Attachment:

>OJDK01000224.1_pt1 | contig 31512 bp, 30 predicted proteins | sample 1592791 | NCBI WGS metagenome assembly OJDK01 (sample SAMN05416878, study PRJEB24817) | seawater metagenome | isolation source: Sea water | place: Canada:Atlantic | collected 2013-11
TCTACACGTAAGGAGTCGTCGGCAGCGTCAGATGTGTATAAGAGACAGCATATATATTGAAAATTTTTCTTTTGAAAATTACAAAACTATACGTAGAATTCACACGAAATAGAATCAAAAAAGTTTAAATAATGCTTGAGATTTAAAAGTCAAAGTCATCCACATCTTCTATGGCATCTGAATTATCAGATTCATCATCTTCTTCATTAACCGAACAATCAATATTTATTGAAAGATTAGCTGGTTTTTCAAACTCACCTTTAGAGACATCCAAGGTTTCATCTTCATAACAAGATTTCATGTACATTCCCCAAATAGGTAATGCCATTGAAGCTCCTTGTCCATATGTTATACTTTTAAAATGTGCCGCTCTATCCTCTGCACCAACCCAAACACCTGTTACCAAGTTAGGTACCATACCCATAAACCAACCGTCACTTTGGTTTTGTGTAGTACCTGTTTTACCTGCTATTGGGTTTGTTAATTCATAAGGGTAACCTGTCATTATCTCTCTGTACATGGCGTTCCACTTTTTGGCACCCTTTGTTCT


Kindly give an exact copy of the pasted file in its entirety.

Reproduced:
>OJDK01000224.1_pt1 | contig 31512 bp, 30 predicted proteins | sample 1592791 | NCBI WGS metagenome assembly OJDK01 (sample SAMN05416878, study PRJEB24817) | seawater metagenome | isolation source: Sea water | place: Canada:Atlantic | collected 2013-11
TCTACACGTAAGGAGTCGTCGGCAGCGTCAGATGTGTATAAGAGACAGCATATATATTGAAAATTTTTCTTTTGAAAATTACAAAACTATACGTAGAATTCACACGAAATAGAATCAAAAAAGTTTAAATAATGCTTGAGATTTAAAAGTCAAAGTCATCCACATCTTCTATGGCATCTGAATTATCAGATTCATCATCTTCTTCATTAACCGAACAATCAATATTTATTGAAAGATTAGCTGGTTTTTCAAACTCACCTTTAGAGACATCCAAGGTTTCATCTTCATAACAAGATTTCATGTACATTCCCCAAATAGGTAATGCCATTGAAGCTCCTTGTCCATATGTTATACTTTTAAAATGTGCCGCTCTATCCTCTGCACCAACCCAAACACCTGTTACCAAGTTAGGTACCATACCCATAAACCAACCGTCACTTTGGTTTTGTGTAGTACCTGTTTTACCTGCTATTGGGTTTGTTAATTCATAAGGGTAACCTGTCATTATCTCTCTGTACATGGCGTTCCACTTTTTGGCACCCTTTGTTCT